Featured Pic: The Exploration Vessel (E/V) Nautilus. Photo courtesy of Ocean Exploration Trust.
By Samuel Georgian, Marine Biogeographer at Marine Conservation Institute
On August 25th, Marine Conservation Institute staff scientist Samuel Georgian will join a 22 day-long deep-sea research expedition onboard the E/V Nautilus. The cruise is collaborative effort with scientists and support from a wide array of institutions, including Temple University, NOAA Ocean Exploration and Research, Ocean Exploration Trust, and the University of Rhode Island. The E/V Nautilus will sail from Apia, Samoa to Honolulu, Hawaii, conducting seafloor exploration, sampling, and mapping within and around the Pacific Remote Islands Marine Monument. Seafloor surveys will be conducted using the remotely operated vehicle (ROV) Hercules, which is piloted via a tether connected to the ship. Hercules can explore the seafloor in depths of over 13,000 feet, and is capable of taking high-definition videos and photographs, collecting biological and geological samples, and can be outfitted with a wide array of sensors and mapping tools.
At the urging of Marine Conservation Institute, the Pacific Remote Islands Marine National Monument was established in 2009 to protect a diverse range of species including corals, fish, sea turtles, seabirds, and mammals from threats such as commercial fishing and deep-sea mining. The protected area was expanded considerably in 2014, and now covers an astonishing 495,189 square miles of ocean. There are 165 known seamounts in the area that support a large diversity of cold-water corals and sponges. While some of these seamounts have been mapped and surveyed during previous expeditions, most have never been explored, and scientists can only guess that they likely house the same biodiversity found in neighboring habitats.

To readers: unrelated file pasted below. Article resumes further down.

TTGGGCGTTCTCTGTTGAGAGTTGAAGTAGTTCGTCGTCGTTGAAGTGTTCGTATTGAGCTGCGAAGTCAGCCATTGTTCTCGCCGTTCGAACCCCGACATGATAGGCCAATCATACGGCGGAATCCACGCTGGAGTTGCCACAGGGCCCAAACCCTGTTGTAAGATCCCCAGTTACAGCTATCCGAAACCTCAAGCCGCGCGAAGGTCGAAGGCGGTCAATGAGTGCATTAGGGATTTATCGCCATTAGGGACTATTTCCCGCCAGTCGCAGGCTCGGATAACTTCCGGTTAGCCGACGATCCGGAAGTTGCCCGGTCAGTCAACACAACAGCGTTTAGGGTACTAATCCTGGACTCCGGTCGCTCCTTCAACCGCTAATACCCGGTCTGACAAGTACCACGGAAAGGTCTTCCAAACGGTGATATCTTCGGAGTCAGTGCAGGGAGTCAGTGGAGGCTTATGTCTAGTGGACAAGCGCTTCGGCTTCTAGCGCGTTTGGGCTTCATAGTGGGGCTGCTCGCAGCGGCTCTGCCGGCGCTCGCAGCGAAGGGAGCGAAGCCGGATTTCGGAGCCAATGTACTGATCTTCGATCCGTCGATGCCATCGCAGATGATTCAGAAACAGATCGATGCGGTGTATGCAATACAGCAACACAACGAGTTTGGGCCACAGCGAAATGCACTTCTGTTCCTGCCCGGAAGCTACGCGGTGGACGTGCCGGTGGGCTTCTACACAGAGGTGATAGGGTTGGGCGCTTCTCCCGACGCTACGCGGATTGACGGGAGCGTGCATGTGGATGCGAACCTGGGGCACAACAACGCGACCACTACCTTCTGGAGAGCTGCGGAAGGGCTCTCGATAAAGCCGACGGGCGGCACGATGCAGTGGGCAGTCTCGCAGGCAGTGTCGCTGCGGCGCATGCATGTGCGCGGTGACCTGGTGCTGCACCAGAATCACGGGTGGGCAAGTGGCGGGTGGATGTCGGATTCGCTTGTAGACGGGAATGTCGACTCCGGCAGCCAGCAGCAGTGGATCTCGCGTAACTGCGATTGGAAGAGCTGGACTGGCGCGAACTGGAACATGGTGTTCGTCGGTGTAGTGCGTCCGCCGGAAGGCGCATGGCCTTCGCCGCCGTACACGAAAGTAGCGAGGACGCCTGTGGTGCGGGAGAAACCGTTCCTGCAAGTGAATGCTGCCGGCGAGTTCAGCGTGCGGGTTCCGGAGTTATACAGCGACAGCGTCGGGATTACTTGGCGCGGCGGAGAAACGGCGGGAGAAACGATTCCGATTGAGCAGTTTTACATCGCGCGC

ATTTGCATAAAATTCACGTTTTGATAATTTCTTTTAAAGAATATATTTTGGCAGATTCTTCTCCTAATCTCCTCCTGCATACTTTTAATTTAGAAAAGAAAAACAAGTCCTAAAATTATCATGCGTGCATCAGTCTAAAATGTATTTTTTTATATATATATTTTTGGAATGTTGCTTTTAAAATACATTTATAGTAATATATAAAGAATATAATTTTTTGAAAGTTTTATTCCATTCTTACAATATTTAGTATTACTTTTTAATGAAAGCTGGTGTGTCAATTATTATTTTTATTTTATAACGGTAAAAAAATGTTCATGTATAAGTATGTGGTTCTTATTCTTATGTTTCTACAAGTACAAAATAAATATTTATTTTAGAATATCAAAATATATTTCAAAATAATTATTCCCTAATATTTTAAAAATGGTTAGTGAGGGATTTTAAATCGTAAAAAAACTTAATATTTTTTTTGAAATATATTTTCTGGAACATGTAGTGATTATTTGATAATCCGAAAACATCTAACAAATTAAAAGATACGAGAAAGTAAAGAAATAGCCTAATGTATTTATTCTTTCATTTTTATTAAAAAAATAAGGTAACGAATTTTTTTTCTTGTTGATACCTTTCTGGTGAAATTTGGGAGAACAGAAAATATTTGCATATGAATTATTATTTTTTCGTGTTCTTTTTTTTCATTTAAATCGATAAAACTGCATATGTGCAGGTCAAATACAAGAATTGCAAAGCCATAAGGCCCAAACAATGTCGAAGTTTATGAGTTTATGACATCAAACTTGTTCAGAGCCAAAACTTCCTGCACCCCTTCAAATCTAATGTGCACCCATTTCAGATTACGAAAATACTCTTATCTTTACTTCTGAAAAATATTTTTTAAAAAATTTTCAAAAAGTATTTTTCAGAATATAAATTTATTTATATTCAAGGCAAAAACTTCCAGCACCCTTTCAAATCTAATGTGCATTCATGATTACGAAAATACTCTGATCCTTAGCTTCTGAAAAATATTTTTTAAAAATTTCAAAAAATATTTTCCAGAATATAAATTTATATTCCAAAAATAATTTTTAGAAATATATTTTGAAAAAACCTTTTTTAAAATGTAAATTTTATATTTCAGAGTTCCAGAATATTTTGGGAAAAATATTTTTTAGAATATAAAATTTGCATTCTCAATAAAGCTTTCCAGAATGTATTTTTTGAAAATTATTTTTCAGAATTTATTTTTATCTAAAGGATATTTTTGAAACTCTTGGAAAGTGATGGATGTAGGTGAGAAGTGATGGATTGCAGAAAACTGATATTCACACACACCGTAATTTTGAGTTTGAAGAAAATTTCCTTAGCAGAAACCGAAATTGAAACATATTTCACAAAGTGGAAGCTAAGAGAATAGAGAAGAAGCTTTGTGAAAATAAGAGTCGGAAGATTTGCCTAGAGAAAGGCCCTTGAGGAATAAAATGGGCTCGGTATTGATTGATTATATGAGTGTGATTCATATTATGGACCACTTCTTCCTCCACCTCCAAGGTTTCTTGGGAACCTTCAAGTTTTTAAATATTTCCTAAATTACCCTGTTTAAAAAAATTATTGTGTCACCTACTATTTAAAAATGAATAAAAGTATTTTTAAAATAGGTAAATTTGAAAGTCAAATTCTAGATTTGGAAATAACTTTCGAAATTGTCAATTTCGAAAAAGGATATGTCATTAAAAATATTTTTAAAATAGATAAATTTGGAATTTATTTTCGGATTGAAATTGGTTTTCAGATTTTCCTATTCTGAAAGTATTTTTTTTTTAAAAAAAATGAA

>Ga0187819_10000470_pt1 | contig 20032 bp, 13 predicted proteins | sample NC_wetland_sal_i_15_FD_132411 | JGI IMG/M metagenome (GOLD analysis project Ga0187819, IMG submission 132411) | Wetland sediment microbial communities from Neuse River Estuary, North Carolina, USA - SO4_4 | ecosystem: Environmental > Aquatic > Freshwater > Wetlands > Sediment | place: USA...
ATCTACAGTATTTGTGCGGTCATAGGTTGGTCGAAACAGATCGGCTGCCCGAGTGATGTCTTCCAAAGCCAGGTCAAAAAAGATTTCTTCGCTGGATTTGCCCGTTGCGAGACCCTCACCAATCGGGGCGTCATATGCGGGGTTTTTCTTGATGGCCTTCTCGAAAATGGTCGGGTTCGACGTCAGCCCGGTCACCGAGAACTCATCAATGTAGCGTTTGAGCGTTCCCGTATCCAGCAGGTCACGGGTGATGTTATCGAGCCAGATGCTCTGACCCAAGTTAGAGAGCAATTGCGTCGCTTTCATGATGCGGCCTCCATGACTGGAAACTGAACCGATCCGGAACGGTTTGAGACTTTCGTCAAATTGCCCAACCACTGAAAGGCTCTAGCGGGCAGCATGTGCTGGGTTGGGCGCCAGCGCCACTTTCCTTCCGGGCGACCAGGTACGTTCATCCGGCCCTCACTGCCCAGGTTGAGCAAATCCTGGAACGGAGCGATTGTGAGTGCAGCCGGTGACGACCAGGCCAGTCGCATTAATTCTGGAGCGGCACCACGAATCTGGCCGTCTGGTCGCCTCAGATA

The primary goals of the expedition are to explore deep-sea habitats – including previously unvisited seamount ecosystems, map the seafloor at a high resolution, and collect baseline data on the biology, geology, and water chemistry of biodiversity hotspots. Previous deep-sea expeditions in the region discovered extensive fields of cold-water corals (notably precious corals, bamboo corals, and habitat-creating stony corals), large fish communities, deep-sea sponges, and interesting geologic features including thick manganese crusts, arch formations, and karsts. The information collected during this expedition will expand our understanding of the species diversity that occurs in the region, help to better characterize the biology and geology of previously unexplored seamounts, and importantly, inform and support conservation decisions within and around the Pacific Remote Islands Marine Monument.
You can get involved during this expedition! Head over to www.nautiluslive.org/ to watch live footage of the deep-sea surveys as they happen. You will also find cruise updates, photos, and video highlights of the most exciting parts of each ROV dive, and can also hear and even interact with the scientists onboard. Come (virtually) dive with us!
Marine Conservation Institute was instrumental in the designation of the PRIMNM and continues efforts to implement a strong and effective management plan. Together with the Surfrider Foundation and Wildcoast we advocate for the conservation of California’s seamounts, and champion conservation globally working with the Deep Sea Conservation Coalition.
 Sala, E., Morgan, L., Norse, E., & Friedlander, A., (2014) Report to the United States Government: 36pp. Expansion of the U.S. Pacific Remote Islands Marine National Monument
 Our 2010 report identified research needs for the Monument – Research Priorities for the Pacific Remote Islands Marine National Monument; L. Morgan, W. Chandler, E. Douce, S. Brooke, J. Guinotte & S. Myhre.